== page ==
Investor’s Business Daily reports:
Among the most potent provisions in the GOP tax reform package unveiled Wednesday by President Trump are the big cuts in taxes on corporations and small businesses. Inevitably, they will be styled by foes as a sop to the rich and Wall Street. In fact, they’re one of the best middle-class tax cuts of all.
How we tax businesses is among the most distorted, costly and anti-competitive elements of our tax code. Today, U.S. corporations competing on the world stage face a top tax rate of 39%, compared to a 23% average for the rest of the world.
The proposed Republican tax reform would slash that to 20%, below the average. It would also shift the U.S. to a “territorial taxation” model, which keeps overseas profits from being taxed twice — once when the profit is earned overseas, and again when repatriated to the U.S. The U.S. is almost alone among nations in doing this.
Meanwhile, new rules would level the playing field between U.S.-headquartered companies and foreign-headquartered companies by keeping our rates low. This will keep companies from buying foreign companies and relocating their headquarters overseas to take advantage of lower rates.
Then there’s small businesses. Among other things, the plan cuts levies on so-called S corporations (small businesses and sole proprietorships, in which the profits go to the owner’s individual tax form) to 25%, thus giving many small business owners who now pay super-high individual tax rates of 30% or higher a big tax cut. It also lets businesses write off investments (except for structures) immediately. This would let companies recapture the value of their investments more quickly, lowering their tax bite now and boosting profits later on.
The article notes that the media generally portrays business and business owners in a negative light. They fail to realize that businesses pass the expense of taxes along to the consumers. We are the ones who pay the corporate taxes.
Investor’s Business Daily further states:
…A survey of tax-cut research by the Heritage Foundation finds 10 studies demonstrating that corporate tax cuts improve worker welfare by upgrading their skills, improving the equipment they work with, and boosting their pay.
Another recent study, this one published in August by economists Andrew Hanson of Marquette University and Ike Brannon of the Cato Institute, asserted that “recent tax reform discussions that propose a (corporate) rate reduction between 30% to 57% … would imply employment gains between 6% to 22% and wage increases between 15% to 28%.” That’s quite a gain, and a big reason why tax reform could put us back on the path to 3% average GDP growth.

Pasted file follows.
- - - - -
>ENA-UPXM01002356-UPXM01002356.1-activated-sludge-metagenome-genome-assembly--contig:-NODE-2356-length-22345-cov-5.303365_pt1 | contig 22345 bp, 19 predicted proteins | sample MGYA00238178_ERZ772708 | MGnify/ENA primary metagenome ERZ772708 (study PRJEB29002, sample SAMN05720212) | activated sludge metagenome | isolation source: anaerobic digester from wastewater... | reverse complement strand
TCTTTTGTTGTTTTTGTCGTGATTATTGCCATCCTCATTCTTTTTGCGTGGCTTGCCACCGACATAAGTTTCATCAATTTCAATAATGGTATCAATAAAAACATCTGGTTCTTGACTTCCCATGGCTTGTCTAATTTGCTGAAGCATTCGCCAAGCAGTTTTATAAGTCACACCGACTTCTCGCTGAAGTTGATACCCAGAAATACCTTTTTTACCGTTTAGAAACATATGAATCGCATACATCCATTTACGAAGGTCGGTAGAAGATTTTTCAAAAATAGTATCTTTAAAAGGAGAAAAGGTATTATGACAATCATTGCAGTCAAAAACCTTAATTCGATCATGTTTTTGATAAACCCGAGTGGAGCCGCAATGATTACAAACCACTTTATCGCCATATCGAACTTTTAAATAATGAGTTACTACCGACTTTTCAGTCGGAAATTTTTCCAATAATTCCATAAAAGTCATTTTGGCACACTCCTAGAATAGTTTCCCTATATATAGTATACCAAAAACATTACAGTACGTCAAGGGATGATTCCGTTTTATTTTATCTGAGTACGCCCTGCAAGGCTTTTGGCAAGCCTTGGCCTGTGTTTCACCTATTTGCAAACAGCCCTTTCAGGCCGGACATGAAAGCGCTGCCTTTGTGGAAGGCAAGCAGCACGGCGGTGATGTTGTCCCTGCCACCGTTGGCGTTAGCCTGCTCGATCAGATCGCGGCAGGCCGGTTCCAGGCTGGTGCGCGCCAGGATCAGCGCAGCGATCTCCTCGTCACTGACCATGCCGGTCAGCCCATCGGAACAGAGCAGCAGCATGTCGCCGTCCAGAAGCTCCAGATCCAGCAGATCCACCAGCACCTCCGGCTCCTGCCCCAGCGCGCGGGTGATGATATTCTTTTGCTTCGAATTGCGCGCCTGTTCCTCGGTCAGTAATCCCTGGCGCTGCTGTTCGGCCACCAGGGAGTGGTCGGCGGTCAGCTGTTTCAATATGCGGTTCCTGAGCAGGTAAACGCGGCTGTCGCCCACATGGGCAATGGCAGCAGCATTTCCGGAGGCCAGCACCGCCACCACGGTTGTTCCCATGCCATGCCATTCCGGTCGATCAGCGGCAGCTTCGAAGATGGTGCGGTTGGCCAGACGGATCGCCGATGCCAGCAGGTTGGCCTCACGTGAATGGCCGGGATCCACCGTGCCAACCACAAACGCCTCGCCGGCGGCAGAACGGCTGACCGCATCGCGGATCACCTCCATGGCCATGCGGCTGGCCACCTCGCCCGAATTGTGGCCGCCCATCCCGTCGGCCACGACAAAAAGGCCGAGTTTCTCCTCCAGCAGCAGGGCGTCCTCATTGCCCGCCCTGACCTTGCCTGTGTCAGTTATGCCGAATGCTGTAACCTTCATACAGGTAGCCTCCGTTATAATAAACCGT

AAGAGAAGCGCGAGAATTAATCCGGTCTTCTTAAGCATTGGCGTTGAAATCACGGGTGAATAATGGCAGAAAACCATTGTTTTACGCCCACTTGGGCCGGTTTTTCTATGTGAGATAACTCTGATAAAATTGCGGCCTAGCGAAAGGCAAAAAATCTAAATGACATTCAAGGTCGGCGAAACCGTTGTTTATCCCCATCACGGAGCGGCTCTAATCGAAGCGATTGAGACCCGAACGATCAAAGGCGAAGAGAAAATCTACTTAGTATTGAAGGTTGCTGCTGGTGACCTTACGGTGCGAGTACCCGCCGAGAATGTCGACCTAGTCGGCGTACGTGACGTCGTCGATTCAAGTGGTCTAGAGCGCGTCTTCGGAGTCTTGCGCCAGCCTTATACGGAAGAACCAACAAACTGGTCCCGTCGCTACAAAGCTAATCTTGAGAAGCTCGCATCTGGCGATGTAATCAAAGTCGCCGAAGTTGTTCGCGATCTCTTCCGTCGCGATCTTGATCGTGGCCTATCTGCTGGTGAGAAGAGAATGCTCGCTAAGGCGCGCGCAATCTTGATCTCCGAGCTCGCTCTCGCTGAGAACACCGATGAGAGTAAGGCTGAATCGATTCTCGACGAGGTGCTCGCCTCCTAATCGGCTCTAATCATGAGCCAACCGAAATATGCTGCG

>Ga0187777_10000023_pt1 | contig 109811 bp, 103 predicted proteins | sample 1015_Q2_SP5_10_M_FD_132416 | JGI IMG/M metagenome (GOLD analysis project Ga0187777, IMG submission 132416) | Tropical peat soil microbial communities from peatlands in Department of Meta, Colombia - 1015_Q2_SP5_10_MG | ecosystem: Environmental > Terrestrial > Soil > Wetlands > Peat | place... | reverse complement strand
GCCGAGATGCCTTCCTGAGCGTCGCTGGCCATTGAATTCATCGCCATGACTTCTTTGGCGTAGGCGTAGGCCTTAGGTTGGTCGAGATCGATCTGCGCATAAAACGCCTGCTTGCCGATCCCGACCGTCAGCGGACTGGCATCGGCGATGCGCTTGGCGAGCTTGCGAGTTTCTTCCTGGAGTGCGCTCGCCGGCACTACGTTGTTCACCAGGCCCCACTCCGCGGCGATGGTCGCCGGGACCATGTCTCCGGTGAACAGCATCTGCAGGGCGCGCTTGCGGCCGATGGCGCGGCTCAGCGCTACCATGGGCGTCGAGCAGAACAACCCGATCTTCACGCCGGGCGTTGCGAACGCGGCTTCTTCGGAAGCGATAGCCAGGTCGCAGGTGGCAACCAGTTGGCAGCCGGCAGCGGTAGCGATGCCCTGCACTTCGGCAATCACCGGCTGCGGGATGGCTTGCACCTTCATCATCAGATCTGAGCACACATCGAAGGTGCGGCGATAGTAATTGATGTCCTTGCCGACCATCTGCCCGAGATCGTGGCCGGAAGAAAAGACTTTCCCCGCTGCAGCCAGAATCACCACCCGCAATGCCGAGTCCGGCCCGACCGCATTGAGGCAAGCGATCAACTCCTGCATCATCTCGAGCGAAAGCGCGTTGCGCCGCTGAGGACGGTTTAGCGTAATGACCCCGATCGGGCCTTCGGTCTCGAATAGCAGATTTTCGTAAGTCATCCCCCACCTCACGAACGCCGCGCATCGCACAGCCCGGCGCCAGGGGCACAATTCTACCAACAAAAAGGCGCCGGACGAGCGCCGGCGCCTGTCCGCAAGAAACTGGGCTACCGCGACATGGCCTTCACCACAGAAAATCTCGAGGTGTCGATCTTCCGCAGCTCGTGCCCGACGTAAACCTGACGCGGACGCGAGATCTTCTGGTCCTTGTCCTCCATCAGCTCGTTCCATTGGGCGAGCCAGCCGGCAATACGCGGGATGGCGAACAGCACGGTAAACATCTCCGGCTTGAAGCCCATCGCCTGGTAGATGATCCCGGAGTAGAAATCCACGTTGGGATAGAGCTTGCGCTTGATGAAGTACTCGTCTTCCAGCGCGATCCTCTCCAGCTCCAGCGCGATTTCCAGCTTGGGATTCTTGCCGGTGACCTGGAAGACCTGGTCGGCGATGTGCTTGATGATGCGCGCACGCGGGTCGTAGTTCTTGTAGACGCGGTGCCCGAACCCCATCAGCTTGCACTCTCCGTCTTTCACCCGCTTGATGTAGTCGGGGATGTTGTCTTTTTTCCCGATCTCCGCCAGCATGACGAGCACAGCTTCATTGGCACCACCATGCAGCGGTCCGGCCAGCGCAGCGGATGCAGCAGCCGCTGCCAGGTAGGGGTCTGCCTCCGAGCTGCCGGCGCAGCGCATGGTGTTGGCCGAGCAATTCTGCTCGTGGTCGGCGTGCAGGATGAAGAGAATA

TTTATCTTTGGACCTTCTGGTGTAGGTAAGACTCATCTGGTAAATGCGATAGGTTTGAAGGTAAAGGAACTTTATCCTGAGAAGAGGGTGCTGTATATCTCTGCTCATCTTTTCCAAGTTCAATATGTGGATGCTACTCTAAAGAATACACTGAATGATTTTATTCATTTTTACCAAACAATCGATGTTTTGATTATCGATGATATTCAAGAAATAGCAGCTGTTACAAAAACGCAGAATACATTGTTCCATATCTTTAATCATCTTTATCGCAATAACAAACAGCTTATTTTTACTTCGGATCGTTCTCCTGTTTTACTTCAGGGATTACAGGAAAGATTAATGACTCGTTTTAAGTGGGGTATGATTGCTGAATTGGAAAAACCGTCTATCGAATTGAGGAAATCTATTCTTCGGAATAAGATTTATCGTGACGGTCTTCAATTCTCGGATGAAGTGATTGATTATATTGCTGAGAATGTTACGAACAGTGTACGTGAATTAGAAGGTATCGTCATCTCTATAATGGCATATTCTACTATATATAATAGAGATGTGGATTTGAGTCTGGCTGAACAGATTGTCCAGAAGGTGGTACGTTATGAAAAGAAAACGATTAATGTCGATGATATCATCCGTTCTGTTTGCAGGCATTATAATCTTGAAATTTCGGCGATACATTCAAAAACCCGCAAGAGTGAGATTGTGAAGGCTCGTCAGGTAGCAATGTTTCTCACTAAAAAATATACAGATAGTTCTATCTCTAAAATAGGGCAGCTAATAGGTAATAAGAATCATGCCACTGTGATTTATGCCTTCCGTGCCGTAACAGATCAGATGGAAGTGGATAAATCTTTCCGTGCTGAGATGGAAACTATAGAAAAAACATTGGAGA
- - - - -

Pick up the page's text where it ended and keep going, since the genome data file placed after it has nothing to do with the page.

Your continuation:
Sadly, because of the relentless anti-business bias of the U.S. media, many Americans think corporations are “greedy,” and so they should be taxed to the gunwales.
The Tax Foundation reports:
- Mr. Trump’s tax plan would substantially lower individual income taxes and the corporate income tax and eliminate a number of complex features in the current tax code.
- Mr. Trump’s plan would cut taxes by $11.98 trillion over the next decade on a static basis. However, the plan would end up reducing tax revenues by $10.14 trillion over the next decade when accounting for economic growth from increases in the supply of labor and capital.
- The plan would also result in increased outlays due to higher interest on the debt, creating a ten-year deficit somewhat larger than the estimates above.
- According to the Tax Foundation’s Taxes and Growth Model, the plan would significantly reduce marginal tax rates and the cost of capital, which would lead to an 11 percent higher GDP over the long term provided that the tax cut could be appropriately financed.
- The plan would also lead to a 29 percent larger capital stock, 6.5 percent higher wages, and 5.3 million more full-time equivalent jobs.
- The plan would cut taxes and lead to higher after-tax incomes for taxpayers at all levels of income.
The Democrats will fight this plan tooth and nail. Why? Because under this plan states with reasonable tax burdens will no longer subsidize states with high tax burdens. New York, California, Connecticut, and Massachusetts (to name a few) all will have to re-examine their tax policies or they will see a taxpayers’ revolt.
I celebrate the end of the death tax. The purpose of the death tax is to redistribute wealth–that is not an American value. The money in an estate was taxed as it was earned. If land increased in value, so be it. A family should not have to sell the family farm to pay their taxes.
Democrats have never met a tax cut they liked. I expect this one will be no different. The other thing to keep in mind is that the worst nightmare for the Washington establishment is a successful Trump administration. These tax cuts would promote economic growth, which in turn would begin to lower the deficit. The Washington establishment cannot afford to have an outsider reach that level of success. Now if we could only cut the spending.
You can expect the Federal Reserve to begin to raise interest rates quickly in an attempt to slow economic growth. The Federal Reserve is also part of the Washington establishment that does not want an outsider to succeed.